Like a good many of you, I’ve been captivated by the extraordinary and easy-to-read book, A Church Called Tov: Forming a Goodness Culture That Resists Abuses of Power and Promotes Healing, by Scot McKnight and Laura Barringer. “Tov” is Hebrew for good. In the book, on page 176, there is this quote about how servant pastors are committed to nurturing cultures of service:
A culture of service turns everyone toward one another instead of toward themselves. People are first, grace matters, empathy is a first response, truth is told, and doing what is right shapes the mission of the church.”
In other words, people serving people, first and foremost through acts of an other-felt grace, empathy for the other, the honoring of truth, and the doing of justice—always oriented for the blessing of others. Service, in one word.
Service is always outward focused, not out of neediness, but out of the opportunity to honor others, “considering others above ourselves” (Philippians 2:3-4).
The essence of this is outdoing one another in works of lovingkindness, gentleness, patience, compassion, and faithfulness.
It’s striving to always outreach the other’s love, never looking back to see if they reciprocate or not. It’s loving others by serving them, simply because we can. It begins from joy and sustains joy.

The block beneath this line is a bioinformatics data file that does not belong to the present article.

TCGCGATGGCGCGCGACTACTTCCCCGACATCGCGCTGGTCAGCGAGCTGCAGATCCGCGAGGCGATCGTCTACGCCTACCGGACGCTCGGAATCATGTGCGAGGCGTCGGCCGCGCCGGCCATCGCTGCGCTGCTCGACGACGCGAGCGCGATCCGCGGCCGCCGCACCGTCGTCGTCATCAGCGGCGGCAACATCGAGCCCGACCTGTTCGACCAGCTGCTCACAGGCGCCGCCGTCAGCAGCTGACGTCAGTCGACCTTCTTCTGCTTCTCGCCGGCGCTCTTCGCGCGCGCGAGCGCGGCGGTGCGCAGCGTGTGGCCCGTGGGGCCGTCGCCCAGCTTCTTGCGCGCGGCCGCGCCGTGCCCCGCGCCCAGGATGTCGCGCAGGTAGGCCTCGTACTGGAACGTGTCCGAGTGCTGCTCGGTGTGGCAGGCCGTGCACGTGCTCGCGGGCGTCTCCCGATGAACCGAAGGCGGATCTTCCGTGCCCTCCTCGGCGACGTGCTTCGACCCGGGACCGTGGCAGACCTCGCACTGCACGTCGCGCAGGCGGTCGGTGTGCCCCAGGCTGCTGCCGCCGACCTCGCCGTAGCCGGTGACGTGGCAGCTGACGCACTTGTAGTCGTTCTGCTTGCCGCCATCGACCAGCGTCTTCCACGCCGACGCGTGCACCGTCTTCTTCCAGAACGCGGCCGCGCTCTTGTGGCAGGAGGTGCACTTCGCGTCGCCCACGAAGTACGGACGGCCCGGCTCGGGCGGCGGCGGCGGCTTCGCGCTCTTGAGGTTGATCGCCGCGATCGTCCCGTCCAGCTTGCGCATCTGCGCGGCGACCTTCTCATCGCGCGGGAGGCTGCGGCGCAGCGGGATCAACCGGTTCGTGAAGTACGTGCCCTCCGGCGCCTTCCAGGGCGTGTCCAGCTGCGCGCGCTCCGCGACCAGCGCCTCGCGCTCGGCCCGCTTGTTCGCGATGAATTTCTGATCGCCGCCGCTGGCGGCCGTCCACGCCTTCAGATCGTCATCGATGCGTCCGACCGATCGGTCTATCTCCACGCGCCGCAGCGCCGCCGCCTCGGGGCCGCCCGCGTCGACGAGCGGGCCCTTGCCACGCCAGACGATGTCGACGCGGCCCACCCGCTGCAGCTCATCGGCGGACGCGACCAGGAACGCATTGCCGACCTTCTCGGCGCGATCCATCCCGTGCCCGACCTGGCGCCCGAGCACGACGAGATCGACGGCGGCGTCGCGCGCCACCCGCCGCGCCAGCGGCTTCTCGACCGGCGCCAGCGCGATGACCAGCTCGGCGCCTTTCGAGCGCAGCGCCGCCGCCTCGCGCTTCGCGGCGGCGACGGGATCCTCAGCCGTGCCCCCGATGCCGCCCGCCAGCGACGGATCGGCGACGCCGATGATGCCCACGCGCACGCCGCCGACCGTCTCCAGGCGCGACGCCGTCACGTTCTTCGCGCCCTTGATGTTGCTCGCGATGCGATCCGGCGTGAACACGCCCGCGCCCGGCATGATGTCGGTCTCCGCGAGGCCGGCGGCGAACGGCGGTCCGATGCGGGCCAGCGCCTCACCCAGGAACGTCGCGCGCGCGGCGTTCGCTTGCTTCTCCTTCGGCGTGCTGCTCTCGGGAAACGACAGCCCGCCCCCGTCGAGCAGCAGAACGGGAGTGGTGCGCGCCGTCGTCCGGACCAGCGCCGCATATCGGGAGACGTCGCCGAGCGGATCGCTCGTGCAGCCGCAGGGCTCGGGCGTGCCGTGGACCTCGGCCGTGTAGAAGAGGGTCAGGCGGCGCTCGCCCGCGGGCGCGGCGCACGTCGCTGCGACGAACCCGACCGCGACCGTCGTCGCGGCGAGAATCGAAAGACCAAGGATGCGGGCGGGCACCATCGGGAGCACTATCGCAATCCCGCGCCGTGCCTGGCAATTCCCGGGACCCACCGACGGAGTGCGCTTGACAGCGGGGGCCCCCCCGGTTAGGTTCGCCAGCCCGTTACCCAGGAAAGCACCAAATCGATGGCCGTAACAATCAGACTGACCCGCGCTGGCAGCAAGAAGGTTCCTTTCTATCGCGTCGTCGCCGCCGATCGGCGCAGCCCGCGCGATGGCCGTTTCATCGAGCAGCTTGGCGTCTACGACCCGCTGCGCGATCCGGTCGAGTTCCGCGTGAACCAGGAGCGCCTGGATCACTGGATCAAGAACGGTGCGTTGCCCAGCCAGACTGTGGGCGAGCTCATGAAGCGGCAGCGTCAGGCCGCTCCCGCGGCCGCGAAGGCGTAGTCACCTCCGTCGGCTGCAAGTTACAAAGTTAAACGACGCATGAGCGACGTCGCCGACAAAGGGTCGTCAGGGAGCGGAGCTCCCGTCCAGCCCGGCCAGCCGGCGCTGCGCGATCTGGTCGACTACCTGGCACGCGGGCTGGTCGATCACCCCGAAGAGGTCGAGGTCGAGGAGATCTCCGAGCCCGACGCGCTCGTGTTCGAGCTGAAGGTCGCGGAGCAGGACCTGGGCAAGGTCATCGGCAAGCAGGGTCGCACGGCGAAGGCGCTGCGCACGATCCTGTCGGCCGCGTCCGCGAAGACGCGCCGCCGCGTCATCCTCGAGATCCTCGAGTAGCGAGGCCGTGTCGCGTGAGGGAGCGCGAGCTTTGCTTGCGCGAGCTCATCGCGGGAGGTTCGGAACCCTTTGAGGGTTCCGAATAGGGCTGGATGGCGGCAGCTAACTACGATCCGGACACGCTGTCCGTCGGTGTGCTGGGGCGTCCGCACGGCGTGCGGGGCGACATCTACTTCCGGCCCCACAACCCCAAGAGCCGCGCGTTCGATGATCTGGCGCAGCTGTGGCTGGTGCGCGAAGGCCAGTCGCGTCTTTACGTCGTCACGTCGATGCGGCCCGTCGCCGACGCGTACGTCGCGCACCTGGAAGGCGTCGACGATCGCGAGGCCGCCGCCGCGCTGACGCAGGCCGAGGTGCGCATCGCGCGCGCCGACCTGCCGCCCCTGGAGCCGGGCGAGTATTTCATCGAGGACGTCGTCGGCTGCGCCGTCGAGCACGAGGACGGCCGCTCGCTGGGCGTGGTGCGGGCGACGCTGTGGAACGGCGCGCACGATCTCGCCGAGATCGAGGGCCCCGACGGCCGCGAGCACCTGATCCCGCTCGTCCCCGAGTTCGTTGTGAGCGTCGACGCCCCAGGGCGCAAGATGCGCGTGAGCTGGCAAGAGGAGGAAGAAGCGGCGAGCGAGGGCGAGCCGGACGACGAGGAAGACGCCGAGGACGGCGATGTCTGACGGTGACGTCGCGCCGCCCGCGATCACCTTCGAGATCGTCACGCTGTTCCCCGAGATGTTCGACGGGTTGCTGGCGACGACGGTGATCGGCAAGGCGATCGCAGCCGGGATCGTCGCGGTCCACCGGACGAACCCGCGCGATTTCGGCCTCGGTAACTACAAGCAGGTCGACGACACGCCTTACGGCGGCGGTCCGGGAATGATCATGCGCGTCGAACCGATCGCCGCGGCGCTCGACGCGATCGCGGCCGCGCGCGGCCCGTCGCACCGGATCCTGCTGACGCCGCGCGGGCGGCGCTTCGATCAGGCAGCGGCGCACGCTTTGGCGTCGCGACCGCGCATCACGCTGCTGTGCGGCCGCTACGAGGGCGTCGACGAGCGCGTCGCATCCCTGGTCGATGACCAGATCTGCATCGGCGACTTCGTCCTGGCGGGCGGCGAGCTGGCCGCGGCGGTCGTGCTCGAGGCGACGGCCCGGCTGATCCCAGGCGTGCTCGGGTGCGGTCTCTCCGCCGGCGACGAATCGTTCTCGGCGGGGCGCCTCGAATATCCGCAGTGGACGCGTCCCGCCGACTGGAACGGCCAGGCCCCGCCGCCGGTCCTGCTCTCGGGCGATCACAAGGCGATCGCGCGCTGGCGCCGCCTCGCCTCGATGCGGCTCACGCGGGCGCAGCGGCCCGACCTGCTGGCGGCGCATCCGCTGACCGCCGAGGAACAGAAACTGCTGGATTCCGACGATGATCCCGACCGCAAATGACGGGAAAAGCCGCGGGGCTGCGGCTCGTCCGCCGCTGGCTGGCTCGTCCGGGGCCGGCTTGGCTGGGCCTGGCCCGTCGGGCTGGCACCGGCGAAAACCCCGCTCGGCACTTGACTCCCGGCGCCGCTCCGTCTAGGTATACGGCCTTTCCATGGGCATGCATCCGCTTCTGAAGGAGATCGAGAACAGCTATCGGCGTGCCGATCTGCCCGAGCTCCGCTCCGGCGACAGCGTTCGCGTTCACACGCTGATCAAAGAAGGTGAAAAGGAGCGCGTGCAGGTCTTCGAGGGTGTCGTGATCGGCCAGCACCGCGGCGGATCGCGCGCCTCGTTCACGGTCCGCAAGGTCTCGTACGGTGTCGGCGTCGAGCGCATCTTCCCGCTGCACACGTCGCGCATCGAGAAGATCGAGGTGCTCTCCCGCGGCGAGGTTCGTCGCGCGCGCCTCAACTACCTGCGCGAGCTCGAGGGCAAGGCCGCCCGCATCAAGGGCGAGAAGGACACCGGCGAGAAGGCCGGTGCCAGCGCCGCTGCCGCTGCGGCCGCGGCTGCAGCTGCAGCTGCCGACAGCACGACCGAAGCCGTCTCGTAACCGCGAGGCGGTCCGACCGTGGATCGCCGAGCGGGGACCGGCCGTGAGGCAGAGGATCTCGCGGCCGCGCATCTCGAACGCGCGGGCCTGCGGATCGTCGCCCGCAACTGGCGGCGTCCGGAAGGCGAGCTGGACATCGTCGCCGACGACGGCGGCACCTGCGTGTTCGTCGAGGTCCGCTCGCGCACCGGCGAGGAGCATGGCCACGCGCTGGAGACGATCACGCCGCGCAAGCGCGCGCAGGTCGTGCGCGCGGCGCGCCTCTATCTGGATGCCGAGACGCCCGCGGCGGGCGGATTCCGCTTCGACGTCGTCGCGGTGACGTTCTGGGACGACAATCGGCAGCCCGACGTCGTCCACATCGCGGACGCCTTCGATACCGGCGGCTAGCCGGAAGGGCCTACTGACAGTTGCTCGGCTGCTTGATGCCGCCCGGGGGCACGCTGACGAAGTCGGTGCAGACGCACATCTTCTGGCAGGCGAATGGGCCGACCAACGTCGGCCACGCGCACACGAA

Imagine the power of the Spirit working in and through us when our sole focus is to bless others.
A culture of service magnifies the theology of John the Baptist, who said of Jesus in John 3:30, “He must become greater, I must become less.”
For me, it was while I was in the ‘church’ of Alcoholics Anonymous that I saw firsthand and learned the ethic of service. AA has three main goals: unity, service, recovery. (These three goals, by the way, would serve the Christian church well. Unity is Jesus’ desire that we’d all be one as he and the Father are one (John 17:21-23). Recovery is simply discipleship in acknowledgment that once we’re saved, being in recovery from our former selves, we spend the rest of our lives discovering how to truly live the abundant life—and service is central to that goal.
We always get much more than we give
when we serve with a heart to serve.
You may not believe me, but I think service is close to the purpose of life.
- we discover through service how to treat others the way we wish to be treated (Matthew 7:12)
- we’re useful when we serve
- we find our way to God through it (God shows us our heart through service)
- there’s no better way to true humility
- in serving we learn how to be loved in return when we’re thanked (most people find it easier to give love than to receive it)
- we think less of ourselves when we’re thinking more of others
Most of all, service is a string line to life. A builder uses a string line to chart the straight and true lines of their construction, just as service can be our string line in providing straight and true lines with which to secure and sustain our faith.
Service straightens out our fallible moods and it’s true in that such generous behavior good attitudes are formed. Service helps to prevent stinking thinking.
Converting good from evil, which is the essence of peacemaking, service sows peace and reaps a harvest of goodness because others are blessed (James 3:18).
Service straightens out the crooked things. Simply put, serving is good.
This is an updated edition of a post originally published on Tribework